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Published on Apr 16, 2016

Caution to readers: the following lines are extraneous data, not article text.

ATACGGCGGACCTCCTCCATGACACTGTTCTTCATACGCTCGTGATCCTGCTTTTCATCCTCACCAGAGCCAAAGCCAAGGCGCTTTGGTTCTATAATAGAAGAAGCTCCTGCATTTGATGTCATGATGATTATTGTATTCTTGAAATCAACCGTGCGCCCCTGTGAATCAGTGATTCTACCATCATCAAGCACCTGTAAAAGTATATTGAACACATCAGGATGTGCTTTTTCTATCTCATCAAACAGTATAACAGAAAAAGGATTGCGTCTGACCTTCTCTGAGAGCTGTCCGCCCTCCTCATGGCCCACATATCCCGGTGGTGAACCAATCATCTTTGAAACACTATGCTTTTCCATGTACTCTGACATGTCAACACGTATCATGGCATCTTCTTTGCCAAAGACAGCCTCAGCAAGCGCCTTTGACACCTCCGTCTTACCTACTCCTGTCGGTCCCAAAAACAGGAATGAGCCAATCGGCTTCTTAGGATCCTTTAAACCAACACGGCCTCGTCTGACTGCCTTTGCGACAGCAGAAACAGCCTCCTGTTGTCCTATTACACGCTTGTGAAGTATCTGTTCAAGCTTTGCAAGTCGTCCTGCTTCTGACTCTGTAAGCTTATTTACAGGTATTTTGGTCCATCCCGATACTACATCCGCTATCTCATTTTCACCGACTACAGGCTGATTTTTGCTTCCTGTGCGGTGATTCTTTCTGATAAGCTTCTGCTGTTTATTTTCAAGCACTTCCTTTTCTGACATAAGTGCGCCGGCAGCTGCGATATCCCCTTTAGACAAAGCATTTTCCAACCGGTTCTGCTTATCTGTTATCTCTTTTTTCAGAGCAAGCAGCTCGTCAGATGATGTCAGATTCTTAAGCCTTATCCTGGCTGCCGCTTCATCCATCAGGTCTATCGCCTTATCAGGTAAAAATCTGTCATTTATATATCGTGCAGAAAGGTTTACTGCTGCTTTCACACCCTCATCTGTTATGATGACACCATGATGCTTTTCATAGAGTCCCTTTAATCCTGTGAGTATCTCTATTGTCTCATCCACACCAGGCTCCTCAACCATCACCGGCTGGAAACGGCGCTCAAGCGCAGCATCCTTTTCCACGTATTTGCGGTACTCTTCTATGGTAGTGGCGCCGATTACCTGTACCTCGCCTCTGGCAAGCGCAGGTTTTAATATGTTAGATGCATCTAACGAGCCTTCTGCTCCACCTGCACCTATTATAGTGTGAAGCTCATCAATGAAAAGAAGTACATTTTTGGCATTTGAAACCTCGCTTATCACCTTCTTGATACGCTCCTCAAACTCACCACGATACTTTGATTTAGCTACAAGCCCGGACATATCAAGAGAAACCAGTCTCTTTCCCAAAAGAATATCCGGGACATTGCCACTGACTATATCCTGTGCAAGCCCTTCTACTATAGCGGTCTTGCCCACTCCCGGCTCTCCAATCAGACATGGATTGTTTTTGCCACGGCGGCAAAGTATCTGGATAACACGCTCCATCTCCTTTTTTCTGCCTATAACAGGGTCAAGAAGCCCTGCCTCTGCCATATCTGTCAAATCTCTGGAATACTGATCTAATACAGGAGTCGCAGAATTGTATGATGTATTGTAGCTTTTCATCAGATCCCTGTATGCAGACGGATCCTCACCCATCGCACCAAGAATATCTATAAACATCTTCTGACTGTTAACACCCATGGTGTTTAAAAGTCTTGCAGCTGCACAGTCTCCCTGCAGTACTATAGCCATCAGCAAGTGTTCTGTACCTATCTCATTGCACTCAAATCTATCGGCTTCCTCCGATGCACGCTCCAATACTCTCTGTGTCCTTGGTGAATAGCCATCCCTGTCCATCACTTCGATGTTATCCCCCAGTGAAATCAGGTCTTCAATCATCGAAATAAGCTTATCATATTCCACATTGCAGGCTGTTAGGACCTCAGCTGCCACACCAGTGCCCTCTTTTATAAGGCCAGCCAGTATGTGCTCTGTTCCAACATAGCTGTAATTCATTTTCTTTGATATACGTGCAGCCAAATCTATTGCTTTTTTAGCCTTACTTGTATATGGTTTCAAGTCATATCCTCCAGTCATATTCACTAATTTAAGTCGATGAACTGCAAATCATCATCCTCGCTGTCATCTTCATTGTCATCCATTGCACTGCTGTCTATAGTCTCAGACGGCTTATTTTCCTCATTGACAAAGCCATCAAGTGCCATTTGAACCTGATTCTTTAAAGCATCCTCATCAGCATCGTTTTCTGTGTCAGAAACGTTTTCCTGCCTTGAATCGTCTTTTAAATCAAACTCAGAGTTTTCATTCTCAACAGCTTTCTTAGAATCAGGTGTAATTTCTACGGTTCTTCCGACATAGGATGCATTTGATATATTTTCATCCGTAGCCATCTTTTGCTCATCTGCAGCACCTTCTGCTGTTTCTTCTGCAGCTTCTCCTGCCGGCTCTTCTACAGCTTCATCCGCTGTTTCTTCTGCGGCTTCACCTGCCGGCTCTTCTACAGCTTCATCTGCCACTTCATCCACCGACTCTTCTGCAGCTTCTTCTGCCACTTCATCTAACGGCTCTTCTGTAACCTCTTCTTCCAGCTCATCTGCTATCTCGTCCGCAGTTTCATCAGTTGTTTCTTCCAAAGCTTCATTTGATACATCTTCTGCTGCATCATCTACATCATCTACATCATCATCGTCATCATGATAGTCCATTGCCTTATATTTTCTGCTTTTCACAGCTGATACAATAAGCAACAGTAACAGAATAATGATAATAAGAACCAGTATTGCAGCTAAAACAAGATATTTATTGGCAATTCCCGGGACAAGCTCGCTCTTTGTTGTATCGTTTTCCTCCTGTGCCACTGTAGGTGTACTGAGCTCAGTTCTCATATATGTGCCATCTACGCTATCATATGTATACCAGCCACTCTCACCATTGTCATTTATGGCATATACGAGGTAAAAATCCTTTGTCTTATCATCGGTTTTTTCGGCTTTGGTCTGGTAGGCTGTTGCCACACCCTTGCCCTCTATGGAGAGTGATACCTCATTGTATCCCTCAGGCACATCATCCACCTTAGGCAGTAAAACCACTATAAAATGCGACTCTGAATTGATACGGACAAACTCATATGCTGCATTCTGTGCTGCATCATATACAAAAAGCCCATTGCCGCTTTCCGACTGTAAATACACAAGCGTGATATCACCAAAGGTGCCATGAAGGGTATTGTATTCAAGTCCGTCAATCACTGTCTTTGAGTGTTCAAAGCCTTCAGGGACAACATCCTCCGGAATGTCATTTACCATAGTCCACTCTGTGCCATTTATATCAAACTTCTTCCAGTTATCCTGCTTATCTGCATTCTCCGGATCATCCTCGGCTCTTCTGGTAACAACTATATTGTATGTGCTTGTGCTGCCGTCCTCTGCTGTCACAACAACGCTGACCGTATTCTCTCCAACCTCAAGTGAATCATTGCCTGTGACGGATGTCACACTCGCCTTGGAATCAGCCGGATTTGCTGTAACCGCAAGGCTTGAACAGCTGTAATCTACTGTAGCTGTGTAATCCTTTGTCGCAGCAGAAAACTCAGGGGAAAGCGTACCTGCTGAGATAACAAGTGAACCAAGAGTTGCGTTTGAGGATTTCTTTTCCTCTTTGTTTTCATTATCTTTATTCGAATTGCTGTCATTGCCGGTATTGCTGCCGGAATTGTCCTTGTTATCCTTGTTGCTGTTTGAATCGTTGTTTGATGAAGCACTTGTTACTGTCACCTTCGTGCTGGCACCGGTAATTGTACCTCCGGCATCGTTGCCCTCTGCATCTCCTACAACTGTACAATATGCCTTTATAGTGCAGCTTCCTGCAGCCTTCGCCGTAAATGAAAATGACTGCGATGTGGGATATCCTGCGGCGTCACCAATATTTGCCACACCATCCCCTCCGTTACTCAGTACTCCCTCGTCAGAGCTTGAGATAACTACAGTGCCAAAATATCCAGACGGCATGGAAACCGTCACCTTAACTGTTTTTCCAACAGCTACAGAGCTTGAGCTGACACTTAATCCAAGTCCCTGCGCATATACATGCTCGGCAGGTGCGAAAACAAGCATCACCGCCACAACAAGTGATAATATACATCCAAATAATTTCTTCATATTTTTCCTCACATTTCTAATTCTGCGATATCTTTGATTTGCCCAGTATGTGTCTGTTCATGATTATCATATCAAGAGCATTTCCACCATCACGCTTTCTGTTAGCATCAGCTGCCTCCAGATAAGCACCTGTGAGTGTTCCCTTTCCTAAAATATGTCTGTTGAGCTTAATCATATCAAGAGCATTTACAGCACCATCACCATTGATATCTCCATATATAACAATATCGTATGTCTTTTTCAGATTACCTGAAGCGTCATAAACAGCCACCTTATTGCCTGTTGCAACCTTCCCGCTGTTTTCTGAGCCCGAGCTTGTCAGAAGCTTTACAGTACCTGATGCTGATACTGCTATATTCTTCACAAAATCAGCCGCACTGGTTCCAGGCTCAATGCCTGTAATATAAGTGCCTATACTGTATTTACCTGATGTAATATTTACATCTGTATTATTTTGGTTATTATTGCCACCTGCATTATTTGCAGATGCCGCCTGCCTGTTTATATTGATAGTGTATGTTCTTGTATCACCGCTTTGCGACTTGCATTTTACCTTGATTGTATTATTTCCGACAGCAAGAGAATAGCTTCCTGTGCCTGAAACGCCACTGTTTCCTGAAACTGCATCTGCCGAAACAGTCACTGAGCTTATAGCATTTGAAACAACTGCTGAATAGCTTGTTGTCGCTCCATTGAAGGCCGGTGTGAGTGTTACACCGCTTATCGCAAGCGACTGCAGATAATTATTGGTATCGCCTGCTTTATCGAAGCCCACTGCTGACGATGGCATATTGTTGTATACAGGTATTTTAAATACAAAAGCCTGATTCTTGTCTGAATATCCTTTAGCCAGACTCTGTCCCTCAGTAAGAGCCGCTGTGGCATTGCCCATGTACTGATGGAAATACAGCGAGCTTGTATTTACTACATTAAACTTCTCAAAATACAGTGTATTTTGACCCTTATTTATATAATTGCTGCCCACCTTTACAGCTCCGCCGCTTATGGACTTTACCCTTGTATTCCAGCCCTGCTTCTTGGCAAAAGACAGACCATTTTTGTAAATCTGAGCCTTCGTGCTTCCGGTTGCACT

On April 7th, 2016, I had just finished filling one of my water bowls placed at various locations in the Phoenix Mountains Preserve. A pair of Coyote were heading for a drink when they spotted me still in the area. They hesitated before leaving allowing me to get a few seconds of video. I then proceeded on to the next water location in this wash. I came upon the same pair of Coyote and began shooting stills and video of this encounter. The male is eating what appears to be a Cottontail he has just killed. The female is laying down nearby. After eating most of the rabbit the male moves away allowing the female to approach the skimpy leftovers. They both finish eating the entire rabbit leaving not a single scrap. The female then approaches the male who is now laying down. She makes a playful poke with her front paw against his hind quarters. He stands up and she attempts to initiate a sexual encounter by bumping her hind quarters against his side and leaving her rear pointed in his direction. He shakes his head as if to say no. Evidently the camera is not to his liking. They move off up the wash and I attempt to follow. My actions disturb a Long-eared Owl I had not seen. The bird flies over the pair of Coyote before returning to fly by the camera in the other direction. The Coyote continue walking away and leave the wash for parts unknown. (A bit of plant material may be seen hanging from the female's chest. It is not anything to be concerned about. Personal experience from laying down in the wash has left many a thorny branch stuck to clothing.) Note: Some actions would have preferably been shot in video rather than stills. Switching the camera from still photography to video takes a few seconds. A lot of actions can be lost if the switch is made. Staying in single frame mode to capture a sudden burst of activity is best most of the time. The female's overture for sex might not have been captured at all if the single frame mode was switched to video.